1950 - 1990

“I heighten the irony of the icons and symbols of Western popular culture… all of which are worshipped, exploited and exported through the media of television, Hollywood movies and Madison Avenue magazines.”

– Tseng Kwong Chi

Tseng Kwong Chi was born in Hong Kong on September 6, 1950. At 16, his parents relocated the family to Canada. Interested in art, he originally studied painting, but switched to photography a year later. After studying Fine Arts in Paris, he moved to New York City. In 1979, Tseng put on a thrift store Mao-era suit to enter a coat-and-tie restaurant in New York and was mistaken as a Chinese dignitary. From this experience Tseng realized he had discovered a theme to explore in his work. He began an examination of foreignness, stereotypes, and Western ignorance regarding China. The creative result was his most famous body of work: Expeditionary Self-Portrait Series (a.k.a. East Meets West). In over 100 images, Tseng poses in front of iconic settings such as The World Trade Center and Mount Rushmore as his fabricated persona, a Chinese “Ambiguous Ambassador” wearing the classic Mao suit and sunglasses. The collection was described as “a cross between Ansel Adams and Cindy Sherman.” He was also well known as a tireless documentarian of New York’s downtown art and club scene, creating a rich 1980s archive with tens of thousands of photos featuring Andy Warhol, Julian Schnabel, Jean-Michel Basquiat, Kenny Scharf, Philip Taaffe, Madonna, Grace Jones, the B-52’s, among others. Tseng is especially known for the 40,000 photos he took documenting the career and work of graffiti artist Keith Haring, beginning with Haring's work as a subway artist. In 1984, the two men collaborated on the book, Art in Transit, which was a collection of Haring's subway drawings and Tseng's photographs. Tseng died of AIDS at age 39 in his Manhattan apartment on March 10, 1990. He was survived by his companion of seven years, Robert-Kristoffer Haynes. The stunning portfolio he amassed in his brief life secured Tseng Kwong Chi’s position as one of the finest photographers of the era. Since his passing, his work has been shown in international exhibitions and numerous museums.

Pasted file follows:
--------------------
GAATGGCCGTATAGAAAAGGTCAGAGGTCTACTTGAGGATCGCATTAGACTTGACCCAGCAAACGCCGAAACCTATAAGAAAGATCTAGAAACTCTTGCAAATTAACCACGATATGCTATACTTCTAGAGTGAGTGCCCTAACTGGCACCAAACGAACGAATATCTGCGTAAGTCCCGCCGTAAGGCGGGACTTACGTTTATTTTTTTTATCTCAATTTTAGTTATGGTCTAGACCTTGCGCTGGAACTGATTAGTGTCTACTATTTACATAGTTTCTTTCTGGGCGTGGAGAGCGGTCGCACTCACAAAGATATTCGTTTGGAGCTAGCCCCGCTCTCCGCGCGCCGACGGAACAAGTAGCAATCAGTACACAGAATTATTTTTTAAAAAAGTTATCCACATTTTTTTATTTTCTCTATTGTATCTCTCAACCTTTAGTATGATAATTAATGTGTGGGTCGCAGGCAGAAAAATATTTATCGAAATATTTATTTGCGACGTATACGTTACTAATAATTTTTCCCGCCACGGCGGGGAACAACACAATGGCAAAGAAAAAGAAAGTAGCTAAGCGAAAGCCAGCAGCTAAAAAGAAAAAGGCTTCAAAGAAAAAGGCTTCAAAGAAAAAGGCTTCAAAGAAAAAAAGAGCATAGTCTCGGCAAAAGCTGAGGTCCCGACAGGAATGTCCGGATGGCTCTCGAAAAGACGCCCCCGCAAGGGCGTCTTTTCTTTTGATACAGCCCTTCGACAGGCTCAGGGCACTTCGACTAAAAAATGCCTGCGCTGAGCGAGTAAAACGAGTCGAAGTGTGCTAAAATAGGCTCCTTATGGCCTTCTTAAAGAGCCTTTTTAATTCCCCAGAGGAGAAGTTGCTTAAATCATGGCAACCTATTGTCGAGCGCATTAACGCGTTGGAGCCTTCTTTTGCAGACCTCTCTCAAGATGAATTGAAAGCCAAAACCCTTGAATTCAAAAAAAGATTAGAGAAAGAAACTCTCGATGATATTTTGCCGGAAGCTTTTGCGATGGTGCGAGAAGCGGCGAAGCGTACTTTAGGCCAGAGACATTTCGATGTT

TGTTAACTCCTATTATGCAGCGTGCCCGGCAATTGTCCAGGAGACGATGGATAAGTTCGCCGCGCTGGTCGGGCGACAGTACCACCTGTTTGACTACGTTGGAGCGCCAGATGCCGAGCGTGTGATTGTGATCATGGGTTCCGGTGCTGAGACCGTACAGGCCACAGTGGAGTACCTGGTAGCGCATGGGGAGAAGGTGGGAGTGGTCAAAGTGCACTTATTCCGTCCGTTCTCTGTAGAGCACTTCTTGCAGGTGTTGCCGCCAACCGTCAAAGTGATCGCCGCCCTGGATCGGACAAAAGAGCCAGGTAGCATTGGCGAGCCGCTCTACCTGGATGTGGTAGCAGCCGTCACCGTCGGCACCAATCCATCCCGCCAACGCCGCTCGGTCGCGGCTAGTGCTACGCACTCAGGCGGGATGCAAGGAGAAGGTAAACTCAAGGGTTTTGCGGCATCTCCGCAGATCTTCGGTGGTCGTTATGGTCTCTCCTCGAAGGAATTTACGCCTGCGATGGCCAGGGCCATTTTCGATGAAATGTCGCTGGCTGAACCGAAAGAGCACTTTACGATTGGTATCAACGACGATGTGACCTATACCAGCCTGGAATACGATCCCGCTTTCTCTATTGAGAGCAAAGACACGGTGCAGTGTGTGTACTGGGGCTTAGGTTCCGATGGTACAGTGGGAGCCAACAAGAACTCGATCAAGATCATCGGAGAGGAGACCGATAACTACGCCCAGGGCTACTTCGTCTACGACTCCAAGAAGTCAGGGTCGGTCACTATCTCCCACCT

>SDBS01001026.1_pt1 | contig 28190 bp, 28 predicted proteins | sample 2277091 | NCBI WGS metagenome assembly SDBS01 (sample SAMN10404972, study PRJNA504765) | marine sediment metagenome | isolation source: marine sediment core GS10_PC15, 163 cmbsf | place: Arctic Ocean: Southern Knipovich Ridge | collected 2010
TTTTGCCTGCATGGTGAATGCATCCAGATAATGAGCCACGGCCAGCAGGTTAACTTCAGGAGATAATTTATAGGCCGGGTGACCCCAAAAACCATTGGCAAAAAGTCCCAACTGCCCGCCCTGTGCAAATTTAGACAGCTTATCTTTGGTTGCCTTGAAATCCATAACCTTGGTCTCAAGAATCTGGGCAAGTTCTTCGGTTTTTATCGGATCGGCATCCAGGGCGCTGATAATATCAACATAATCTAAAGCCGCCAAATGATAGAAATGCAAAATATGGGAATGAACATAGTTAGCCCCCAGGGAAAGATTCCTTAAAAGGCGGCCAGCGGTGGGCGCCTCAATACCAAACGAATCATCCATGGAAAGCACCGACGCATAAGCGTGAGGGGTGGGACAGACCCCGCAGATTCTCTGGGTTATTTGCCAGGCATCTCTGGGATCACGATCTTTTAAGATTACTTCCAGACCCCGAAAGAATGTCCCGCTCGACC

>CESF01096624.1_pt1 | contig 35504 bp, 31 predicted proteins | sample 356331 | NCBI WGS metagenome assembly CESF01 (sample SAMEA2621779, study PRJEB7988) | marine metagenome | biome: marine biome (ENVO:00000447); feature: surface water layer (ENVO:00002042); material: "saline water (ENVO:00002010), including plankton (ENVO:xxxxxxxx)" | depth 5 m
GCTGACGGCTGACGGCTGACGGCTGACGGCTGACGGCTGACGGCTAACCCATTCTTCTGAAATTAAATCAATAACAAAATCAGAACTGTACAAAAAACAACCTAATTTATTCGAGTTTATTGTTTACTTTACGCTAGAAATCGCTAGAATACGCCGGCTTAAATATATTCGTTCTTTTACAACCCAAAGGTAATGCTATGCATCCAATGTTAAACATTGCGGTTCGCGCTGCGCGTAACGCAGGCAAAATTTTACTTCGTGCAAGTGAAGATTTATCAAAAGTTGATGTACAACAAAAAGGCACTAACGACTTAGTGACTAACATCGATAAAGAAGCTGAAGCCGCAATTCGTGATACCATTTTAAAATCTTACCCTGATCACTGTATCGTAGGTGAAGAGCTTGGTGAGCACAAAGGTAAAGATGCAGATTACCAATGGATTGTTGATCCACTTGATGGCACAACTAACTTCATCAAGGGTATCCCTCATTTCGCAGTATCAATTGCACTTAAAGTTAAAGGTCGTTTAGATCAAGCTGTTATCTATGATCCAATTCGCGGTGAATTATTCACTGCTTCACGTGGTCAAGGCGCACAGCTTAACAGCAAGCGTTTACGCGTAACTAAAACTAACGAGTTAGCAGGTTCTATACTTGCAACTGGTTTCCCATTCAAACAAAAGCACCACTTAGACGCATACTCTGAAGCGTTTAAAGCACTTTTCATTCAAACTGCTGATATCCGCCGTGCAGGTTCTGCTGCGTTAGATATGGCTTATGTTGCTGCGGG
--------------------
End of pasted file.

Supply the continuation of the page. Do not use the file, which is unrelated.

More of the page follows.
Gender Male

Sexual Orientation Gay

Gender Identity Cisgender

Ethnicity Asian/Pacific Rim

Nations Affiliated Hong Kong SAR China Canada United States France

Era/Epoch Information Age (1970-present)

Field(s) of Contribution


Commemorations & Honors

Asian American Arts Centre Digital Archive Inclusion


Original Biography Author
Owen Keehnen
Biography Edited By
Victor Salvo
Resources Coordination
Carrie Maxwell